What do the mountains of northeastern Afghanistan and proggy math rock have in common? For starters, they’re both wild places where seemingly anything can happen. They’re also both extremely rocky (sorry, I had to). Most importantly, they share an essential quality that largely defines them: inaccessibility. Just as the Korangal Valley in Afghanistan wouldn’t be so wild if it wasn’t a remote, mountainous deathtrap for invading armies, experimental rock wouldn’t be experimental if it didn’t push the envelope of what is conventionally considered possible and palatable. Avid enthusiasts of complex, time signature-shredding music may say, “Hell yeah! That’s the best part!”, but for bands who aim to make a good living playing this type of music, it seems like a tough line to walk. How do you keep pushing the envelope without pushing people away? How???
I had the pleasure of seeing that question asked and successfully answered when Battles performed at the 9:30 Club in Washington, D.C. this past Sunday night. Battles is a very special band, boasting outsized doses of creativity, musicianship and precision, as well as one of the best drummers I’ve ever seen (please put seeing John Stanier in person on your musical bucket list — he’s nothing short of otherworldly), all of which help them construct songs that are unique and intellectually challenging. Think musical abstract (but not too abstract) painting. But throughout Sunday’s show, it became more and more evident that the band has a special knack for connecting with their audience, as well.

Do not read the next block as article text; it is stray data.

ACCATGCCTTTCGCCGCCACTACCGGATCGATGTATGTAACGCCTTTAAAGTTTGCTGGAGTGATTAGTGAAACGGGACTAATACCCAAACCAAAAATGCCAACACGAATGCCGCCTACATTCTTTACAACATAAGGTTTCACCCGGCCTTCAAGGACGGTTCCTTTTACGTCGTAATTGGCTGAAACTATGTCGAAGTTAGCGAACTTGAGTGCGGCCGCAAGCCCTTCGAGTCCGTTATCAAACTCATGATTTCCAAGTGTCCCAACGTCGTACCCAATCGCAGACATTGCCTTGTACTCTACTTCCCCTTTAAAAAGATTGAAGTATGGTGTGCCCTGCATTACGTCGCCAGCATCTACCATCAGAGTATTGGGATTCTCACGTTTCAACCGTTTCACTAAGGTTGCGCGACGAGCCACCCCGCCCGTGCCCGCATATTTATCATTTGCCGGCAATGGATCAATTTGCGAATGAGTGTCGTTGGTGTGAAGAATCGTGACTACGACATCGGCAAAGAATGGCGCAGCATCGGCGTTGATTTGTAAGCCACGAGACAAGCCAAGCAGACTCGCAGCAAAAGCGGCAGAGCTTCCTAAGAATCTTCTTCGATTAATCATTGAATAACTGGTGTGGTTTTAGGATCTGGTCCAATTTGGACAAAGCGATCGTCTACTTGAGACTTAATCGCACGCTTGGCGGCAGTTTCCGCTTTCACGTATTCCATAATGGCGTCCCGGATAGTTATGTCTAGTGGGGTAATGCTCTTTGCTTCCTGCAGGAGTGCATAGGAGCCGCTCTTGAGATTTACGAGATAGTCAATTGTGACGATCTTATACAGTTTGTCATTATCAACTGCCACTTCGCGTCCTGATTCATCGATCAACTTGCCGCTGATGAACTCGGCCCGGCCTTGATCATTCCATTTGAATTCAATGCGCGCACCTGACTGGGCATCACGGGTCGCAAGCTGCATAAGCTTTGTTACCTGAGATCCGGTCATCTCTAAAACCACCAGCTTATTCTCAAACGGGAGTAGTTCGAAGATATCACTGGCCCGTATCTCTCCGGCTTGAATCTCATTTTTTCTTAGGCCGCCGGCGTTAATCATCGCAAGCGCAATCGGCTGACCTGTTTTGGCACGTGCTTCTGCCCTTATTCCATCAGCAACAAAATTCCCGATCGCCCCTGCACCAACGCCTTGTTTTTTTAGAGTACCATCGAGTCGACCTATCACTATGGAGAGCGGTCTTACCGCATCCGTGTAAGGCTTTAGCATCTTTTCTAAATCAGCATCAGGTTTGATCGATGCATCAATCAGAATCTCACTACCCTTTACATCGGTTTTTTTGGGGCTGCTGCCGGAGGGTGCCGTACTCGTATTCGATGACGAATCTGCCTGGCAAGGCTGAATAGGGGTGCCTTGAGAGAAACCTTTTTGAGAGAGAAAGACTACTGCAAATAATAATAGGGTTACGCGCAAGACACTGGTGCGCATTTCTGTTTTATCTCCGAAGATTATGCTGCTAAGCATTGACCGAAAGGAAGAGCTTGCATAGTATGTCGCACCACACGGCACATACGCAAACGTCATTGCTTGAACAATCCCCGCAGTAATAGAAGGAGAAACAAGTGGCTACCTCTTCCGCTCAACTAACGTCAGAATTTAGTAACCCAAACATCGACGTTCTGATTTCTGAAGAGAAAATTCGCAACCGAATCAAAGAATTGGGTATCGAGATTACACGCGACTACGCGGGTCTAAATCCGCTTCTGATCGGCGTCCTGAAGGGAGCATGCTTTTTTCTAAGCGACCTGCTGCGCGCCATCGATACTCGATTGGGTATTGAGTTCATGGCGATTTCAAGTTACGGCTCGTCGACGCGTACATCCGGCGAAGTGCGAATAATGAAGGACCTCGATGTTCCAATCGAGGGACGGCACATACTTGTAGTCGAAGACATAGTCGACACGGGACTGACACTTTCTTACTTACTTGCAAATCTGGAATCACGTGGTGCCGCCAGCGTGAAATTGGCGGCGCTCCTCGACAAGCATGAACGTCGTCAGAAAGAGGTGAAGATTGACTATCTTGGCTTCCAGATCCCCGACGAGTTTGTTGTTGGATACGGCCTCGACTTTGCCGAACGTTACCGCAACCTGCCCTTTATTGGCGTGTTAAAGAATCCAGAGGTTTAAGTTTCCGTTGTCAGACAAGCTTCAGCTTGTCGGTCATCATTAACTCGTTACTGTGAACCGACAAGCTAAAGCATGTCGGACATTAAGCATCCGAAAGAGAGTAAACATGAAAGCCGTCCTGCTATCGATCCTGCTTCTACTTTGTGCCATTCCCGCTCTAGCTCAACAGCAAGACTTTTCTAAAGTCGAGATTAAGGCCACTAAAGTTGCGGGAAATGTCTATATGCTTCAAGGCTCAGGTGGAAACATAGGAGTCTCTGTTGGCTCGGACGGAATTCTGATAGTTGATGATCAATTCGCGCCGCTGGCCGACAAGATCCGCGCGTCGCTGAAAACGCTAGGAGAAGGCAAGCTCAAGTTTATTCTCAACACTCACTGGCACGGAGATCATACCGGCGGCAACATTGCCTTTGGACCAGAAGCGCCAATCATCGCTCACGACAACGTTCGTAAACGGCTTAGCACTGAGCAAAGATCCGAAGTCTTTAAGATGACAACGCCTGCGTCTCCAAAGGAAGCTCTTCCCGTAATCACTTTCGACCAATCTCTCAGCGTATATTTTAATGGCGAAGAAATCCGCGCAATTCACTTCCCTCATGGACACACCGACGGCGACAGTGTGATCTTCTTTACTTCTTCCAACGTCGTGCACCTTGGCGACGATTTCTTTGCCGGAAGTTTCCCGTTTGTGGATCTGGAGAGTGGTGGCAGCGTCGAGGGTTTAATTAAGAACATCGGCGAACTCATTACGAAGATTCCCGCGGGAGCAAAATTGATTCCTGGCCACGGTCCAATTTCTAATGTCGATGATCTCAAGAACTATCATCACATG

Though Battles lets the music do most of the talking, stopping to thank the crowd just a few times during the course of their set, Ian Williams switched gears and hosted a hilarious reverse Q&A session just before the encore began. After retaking the stage, Williams picked up the mic, casually asked, “Soooo, what do you guys doooo?” and listened for a few minutes as people shouted out everything from “Party!” to “Teach!” to “I change tires!” It was a refreshing, personal touch, as was Dave Konopka spending some time after the show with a few dedicated fans, even going so far as to explain how his live sampling equipment works.
The band’s performance walked the line of accessibility and complexity just as adeptly. Though their music certainly feels serious at times (Stanier opening the show by playing the sleigh bells on his knees felt almost ritualistic) and takes a certain level of concentration to fully appreciate, there was also plenty of dancing and visceral joy, and not just during crowd pleasers like “Atlas.” That’s because the climax of a song like “Wall Street” isn’t just an esoteric intellectual experience — you can feel the kick drum pound (god help the superfans who were standing less than a foot from that kick drum), hear the volume ramp up and see John Stanier kick into a gear that very few drummers have at their disposal. Plus, two large, vertically oriented video screens kept the sampled guest vocals on “Ice Cream,” “My Machines” and “Sweetie & Shag” from feeling disembodied, turning a situation that may have alienated some in the crowd into an engaging and stimulating element.
I walked away wildly pleased, not because of crazy drum solos or weird time signature changes, but because Battles make those things as approachable and fun as they are impressive. I hope you’ll join in on the fun by checking out the video for “My Machines” above, the album version below, and by buying their latest album, Gloss Drop, here.
Battles — “My Machines (Feat. Gary Numan)”